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error computation in multi layered perceptron

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Problem Detail: 

I was reading about Multi Layered Perceptron(MLP) and how can we learn pattern using it. Algorithm was stated as

  • Initiate all weight to small values. Compute activation of each neuron
  • using sigmoid function. Compute the error at the output layer using
  • $\delta_{ok} = (t_{k} - y_{k})y_{k}(1-y_{k})$
  • compute error in hidden layer(s) using
  • $\delta_{hj} = a_{j}(1 -a_{j})\sum_{k}w_{jk}\delta_{ok}$
  • update output layer using using
  • $w_{jk} := w_{jk} + \eta\delta_{ok}a_{j} ^{hidden}$
  • and hidden layer weight using
  • $v_{ij} := v_{ij} + \eta\delta_{hj}x_{i}$

Where $a_{j}$ is activation function, $t_{k}$ is target function,$y_{k}$ is output function and $w_{jk}$ is weight of neuron between $j$ and $k$

My question is that how do we get that $\delta_{ok}$? and from where do we get $\delta_{hj}$? How do we know this is error? where does chain rule from differential calculus plays a role here?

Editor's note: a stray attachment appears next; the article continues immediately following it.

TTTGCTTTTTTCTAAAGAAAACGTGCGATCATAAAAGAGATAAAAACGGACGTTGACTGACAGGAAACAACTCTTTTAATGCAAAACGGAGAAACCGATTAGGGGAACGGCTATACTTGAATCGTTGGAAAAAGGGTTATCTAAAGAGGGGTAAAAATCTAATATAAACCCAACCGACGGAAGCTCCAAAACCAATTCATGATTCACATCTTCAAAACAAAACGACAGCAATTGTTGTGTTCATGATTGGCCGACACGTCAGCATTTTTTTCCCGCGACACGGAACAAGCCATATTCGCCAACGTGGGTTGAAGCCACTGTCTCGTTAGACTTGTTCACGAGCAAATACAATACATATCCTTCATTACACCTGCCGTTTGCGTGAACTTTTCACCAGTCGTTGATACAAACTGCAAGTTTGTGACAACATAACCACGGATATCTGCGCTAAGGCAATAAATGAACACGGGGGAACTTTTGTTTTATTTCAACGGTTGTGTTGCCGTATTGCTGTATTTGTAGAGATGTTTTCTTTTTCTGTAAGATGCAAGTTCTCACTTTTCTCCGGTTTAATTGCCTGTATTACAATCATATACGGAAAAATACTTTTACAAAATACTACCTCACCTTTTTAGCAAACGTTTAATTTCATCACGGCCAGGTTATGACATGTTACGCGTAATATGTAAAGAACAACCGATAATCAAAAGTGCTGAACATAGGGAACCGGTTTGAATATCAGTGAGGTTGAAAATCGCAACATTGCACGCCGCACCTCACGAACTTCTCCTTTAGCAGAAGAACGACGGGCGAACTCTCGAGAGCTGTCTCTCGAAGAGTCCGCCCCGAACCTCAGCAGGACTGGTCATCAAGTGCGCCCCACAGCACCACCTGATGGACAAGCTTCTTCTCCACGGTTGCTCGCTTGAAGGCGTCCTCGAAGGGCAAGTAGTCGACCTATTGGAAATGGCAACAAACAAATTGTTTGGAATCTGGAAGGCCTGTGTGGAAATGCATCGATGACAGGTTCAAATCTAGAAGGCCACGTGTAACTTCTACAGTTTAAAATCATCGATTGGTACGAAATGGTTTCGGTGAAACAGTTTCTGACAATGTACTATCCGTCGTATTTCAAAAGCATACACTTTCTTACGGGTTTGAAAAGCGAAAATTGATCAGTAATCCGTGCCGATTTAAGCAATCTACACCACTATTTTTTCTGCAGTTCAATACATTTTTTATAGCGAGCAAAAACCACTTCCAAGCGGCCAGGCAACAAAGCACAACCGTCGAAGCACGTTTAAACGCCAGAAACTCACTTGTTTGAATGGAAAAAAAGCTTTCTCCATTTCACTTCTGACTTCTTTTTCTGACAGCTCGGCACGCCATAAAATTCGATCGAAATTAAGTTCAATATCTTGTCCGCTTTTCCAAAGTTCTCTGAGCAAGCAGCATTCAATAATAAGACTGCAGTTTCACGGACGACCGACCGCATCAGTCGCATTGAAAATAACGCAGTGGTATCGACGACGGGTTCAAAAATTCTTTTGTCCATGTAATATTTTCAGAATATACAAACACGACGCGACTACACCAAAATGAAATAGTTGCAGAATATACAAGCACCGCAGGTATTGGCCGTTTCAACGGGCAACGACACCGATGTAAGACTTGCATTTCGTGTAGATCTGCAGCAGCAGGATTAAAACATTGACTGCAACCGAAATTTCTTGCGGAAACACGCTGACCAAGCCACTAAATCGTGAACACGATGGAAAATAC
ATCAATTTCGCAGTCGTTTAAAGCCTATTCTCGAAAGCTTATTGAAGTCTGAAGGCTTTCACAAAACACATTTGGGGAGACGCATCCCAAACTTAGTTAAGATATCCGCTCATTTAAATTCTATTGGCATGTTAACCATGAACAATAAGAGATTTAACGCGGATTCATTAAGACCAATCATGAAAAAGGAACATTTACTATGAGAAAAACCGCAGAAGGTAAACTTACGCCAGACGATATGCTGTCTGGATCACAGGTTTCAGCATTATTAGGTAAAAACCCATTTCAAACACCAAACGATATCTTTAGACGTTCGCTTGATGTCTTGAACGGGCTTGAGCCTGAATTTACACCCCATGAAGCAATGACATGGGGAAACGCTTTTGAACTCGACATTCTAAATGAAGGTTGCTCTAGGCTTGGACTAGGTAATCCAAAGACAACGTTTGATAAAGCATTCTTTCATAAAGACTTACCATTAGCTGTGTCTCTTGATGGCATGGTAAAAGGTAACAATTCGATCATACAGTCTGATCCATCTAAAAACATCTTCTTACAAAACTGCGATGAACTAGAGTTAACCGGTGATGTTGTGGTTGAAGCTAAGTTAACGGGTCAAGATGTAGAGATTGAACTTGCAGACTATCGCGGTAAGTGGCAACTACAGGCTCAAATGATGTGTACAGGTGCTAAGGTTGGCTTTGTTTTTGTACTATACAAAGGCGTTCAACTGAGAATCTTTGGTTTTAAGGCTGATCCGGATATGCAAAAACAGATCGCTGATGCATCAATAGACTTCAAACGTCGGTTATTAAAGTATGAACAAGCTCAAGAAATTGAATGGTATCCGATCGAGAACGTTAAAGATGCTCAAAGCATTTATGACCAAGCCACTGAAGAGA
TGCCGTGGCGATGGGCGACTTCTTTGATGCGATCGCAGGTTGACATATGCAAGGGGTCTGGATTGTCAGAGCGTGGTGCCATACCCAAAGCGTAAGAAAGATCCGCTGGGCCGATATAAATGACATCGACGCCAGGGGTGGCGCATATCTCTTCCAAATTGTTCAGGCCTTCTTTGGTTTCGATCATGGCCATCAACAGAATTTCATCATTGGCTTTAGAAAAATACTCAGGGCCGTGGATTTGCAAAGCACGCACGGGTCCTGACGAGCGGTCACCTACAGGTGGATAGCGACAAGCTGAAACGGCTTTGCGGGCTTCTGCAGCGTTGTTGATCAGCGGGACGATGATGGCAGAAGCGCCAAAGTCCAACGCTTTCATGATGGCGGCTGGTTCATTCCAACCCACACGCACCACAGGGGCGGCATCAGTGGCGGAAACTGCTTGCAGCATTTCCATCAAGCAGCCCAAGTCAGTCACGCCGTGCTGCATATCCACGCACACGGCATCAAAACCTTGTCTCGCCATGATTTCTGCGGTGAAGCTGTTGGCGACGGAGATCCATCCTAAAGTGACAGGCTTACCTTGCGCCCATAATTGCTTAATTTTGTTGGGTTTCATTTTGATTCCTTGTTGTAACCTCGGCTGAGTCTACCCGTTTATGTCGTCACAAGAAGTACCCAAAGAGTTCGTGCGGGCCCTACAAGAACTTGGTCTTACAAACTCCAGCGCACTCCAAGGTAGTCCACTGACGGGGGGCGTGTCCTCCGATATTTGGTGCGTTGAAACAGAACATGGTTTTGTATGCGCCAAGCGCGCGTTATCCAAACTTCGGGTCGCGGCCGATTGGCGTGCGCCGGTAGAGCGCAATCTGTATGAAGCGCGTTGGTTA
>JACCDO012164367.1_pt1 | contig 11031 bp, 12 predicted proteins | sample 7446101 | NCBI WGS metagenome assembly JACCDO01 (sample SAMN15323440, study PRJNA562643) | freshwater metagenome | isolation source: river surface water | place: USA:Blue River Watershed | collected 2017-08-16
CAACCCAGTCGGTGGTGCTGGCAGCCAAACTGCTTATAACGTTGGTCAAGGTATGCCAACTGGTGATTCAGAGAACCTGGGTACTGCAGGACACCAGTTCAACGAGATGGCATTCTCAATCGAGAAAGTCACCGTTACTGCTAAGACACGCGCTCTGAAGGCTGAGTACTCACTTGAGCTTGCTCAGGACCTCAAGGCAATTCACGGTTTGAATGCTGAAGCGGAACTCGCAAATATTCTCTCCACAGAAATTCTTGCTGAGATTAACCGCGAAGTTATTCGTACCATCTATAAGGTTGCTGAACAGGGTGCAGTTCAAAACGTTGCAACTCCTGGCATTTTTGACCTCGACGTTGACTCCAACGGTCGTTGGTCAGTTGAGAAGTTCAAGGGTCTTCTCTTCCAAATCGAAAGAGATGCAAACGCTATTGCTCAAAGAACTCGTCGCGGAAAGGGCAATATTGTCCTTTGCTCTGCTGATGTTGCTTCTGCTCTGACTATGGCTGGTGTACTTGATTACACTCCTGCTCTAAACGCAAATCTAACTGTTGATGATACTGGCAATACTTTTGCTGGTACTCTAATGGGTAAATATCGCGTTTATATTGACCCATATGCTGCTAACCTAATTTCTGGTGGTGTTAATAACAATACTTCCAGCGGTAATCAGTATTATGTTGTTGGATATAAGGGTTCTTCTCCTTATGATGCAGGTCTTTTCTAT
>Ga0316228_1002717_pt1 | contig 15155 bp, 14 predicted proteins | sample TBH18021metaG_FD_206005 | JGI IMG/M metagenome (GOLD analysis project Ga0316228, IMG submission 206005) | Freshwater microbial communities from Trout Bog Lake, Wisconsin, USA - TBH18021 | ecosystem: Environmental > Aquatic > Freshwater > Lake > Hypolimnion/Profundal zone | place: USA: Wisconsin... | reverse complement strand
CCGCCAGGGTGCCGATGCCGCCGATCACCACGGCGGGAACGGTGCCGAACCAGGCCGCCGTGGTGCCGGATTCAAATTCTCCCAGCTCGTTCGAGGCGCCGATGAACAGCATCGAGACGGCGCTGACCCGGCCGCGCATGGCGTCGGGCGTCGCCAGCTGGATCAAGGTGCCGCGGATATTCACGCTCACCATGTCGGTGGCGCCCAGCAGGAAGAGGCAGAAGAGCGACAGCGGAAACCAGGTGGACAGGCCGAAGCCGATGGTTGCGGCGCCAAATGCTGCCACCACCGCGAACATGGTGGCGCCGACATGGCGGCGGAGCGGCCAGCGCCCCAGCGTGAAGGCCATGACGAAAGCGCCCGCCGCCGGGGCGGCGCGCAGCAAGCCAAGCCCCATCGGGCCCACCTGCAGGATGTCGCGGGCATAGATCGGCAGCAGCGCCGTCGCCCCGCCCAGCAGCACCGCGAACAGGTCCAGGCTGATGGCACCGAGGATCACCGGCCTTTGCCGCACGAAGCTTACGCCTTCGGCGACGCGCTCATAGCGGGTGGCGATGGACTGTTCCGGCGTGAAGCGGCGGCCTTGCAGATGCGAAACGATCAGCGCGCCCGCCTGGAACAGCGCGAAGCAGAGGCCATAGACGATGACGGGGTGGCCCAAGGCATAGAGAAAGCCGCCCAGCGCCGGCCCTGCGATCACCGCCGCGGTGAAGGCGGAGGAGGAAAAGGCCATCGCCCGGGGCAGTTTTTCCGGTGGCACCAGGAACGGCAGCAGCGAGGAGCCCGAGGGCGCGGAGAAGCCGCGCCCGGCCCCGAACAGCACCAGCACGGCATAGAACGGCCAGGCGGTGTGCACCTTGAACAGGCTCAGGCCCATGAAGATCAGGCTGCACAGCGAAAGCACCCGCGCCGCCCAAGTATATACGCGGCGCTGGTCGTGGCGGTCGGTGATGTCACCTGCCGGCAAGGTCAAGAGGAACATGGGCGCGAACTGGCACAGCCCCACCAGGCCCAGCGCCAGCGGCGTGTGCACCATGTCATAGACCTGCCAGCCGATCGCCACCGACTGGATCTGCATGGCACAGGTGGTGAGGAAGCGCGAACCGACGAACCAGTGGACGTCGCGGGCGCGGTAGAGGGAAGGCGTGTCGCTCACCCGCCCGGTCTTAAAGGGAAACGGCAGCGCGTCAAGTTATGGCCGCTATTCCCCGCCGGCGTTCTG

Asked By : Sigma
Answered By : Martin Thoma

How do we get that $\delta_{ok}$?

You calculate the gradient of the network . Have a look at "Tom Mitchel: Machine Learning" if you want to see it in detail. In short, your weight update rule is

$$w \gets w + \Delta w$$ with the $j$-th component of the weight vector update being $$\Delta w^{(j)} = - \eta \frac{\partial E}{\partial w^{(j)}}$$ where $\eta \in \mathbb{R}_+$ is the learning rate and $E$ is the error of your network.

$\delta_{ok}$ is just $\frac{\partial E}{\partial w^{(o,k)}}$. So I guess $o$ is an output neuron and $k$ a neuron of the last hidden layer.

Where does the chain rule play a role?

The chain rule is applied to compute the gradient. This is where the "backpropagation" comes from. You first calculate the gradient of the last weights, then the weights before, ... This is done by applying the chain rule to the error of the network.


The weight initialization is not only small, but it has to be different for the different weights of one layer. Typically one chooses (pseudo)random weights.

See: Glorotm, Benigo: Understanding the difficulty of training deep feedforward neural networks

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